All Cody Stufflebean really needed was an offer.
What Kansas State coach Chris Klieman delivered only confirmed it.
"Ever since I was little, the family has always went up there (and) my aunt graduated from there," said Stufflebean, who signed his football letter of intent with Kansas State after school on Dec. 18 on the first day of the NCAA's early signing period. "I've always been affiliated with it, and once I got the offer from coach Klieman, the offer felt a little bit different than all the other ones.
"That's when I kind of knew that K-State was the right fit for me."
K-State is signed a majority of its 21 known commitments Wednesday for a class that is ranked between 40 and 50 nationally by recruiting analysts.
Stufflebean, a 6-foot-4, 245-pound multi-sport standout at McPherson High School, played defensive end and tight end for the Bullpups, but is listed as an athlete by recruiting services. He isn't sure where he will end up at K-State, but he is positive he made the right decision.
Family loyalty clearly played a role, but it was Klieman and his assistants who sealed the deal.
"I think it's definitely how real the coaching staff is," said Stufflebean, who committed to the Wildcats in June. "Because, whenever you call and talk to them, you don't just talk about what you're wanting to talk about.
"He talks about the family and how life's going and how he is and everything. It's just like you're having a regular conversation with any person, not the head coach of a new program that did really well this year."
Stufflebean already had received Division I track and field attention as a javelin thrower, but it wasn't until after Klieman took over the K-State program last December that he became a football recruiting target for the Wildcats.
His first football offer came from Akron last spring, and that immediately put him on the national radar.
Other Mid-American Conference schools came calling, and in short order Virginia Tech, Wisconsin and K-State were on his trail. Virginia Tech, Wisconsin and Colorado were his other three Power Five conference offers.
But it was clear that K-State was the favorite.
"He's grown up going to Kansas State football games forever and it's always been a dream of his," McPherson coach Jace Pavlovic said. "He did have some really good offers and he did want to look into some of those, but when he got to meet with the (K-State) staff one-on-one, he fell in love with it.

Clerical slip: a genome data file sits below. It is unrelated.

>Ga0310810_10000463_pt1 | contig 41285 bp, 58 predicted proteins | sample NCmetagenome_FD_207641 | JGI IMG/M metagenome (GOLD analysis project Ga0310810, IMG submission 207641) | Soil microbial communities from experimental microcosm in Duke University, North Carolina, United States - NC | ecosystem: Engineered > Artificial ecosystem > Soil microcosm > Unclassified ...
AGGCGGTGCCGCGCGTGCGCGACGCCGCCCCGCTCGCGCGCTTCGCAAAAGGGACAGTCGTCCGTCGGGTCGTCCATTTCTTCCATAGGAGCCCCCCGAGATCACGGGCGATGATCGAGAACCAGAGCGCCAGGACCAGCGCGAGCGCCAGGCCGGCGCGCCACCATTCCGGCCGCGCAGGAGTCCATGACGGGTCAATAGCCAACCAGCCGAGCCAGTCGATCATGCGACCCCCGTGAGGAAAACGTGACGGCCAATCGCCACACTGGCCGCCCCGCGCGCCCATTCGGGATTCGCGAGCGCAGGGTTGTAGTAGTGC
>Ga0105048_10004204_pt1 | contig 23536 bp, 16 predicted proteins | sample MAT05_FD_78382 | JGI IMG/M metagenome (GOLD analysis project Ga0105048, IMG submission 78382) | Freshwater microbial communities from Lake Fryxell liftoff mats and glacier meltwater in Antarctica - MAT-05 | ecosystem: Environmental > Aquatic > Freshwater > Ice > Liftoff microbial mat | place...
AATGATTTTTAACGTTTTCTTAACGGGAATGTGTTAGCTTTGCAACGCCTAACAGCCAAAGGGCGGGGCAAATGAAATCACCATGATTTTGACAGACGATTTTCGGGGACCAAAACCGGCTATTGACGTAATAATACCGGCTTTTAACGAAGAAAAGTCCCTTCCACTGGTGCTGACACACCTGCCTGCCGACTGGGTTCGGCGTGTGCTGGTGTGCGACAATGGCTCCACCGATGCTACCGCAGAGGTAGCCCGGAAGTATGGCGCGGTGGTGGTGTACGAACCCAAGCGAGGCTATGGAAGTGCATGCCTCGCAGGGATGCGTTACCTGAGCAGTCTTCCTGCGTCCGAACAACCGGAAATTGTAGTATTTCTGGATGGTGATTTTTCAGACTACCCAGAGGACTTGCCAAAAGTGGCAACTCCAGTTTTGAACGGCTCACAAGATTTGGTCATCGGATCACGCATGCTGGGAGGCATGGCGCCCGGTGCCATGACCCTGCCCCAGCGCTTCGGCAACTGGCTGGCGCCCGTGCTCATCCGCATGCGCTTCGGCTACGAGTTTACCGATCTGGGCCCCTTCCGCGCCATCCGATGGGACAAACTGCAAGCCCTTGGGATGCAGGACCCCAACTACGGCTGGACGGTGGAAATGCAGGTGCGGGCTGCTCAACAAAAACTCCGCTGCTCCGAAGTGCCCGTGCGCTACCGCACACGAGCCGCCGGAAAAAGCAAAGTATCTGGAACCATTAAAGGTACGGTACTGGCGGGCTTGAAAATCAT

"They also have a great engineering program, and that's what he wants to go into."
After committing to K-State, Stufflebean did not disappoint on the field for McPherson, which advanced to the Class 4A state semifinals for a third straight year. He was rewarded with all-state honors from most print and online publications, including The Topeka Capital-Journal.
As a tight end, Stufflebean caught only 12 passes for 193 yards, but six of them went for touchdowns. He also had 44 tackles, including eight for loss with four sacks and 28 quarterback hurries at defensive end.
"He's a tremendous athlete, a multi-sport athlete," Pavlovic said of Stufflebean, who also excels on the basketball court for the Bullpups. "He changes direction really well and has great ball skills and it just happens that he's 6-foot-5, 245 pounds to boot.
"He's tremendously athletic, he's got the size (and) his work ethic is there. The kid never stops working, never stops grinding, he never stops competing, so when you've got all those things working for you, he's going to be a pretty special athlete."
Stufflebean has spoken both with K-State offensive coordinator Courtney Messingham, who also works with tight ends, and defensive ends coach Buddy Wyatt. But he still doesn't know where he ultimately will be deployed by the Wildcats.
Not that it's an issue for him.
"Honestly, I don't care where I play if I get on the field in front of 56,000 people in a game that's on national television," he said.
Messingham's offense relies heavily on fullback/tight end hybrids, and the Wildcats graduate two of their top three defensive ends, so there should be opportunities at either position.
"He'd be a great tight end, fullback type, but he's just a natural at the defensive end position," Pavlovic said. "I wouldn't be surprised to see him on either side of the ball.
"But even at that level, I think he can be a really special defensive end."
Signing day will bring closure to the recruiting portion of the process for Stufflebean, though he is more interested in what lies ahead.
"I'd definitely say it's kind of exciting, but at this point it's just kind of putting a pen to paper," he said. "It's not like I actually get to go up there and report for summer camp and being a part of the team and start lifting and stuff.
"But it's definitely a little bit exciting."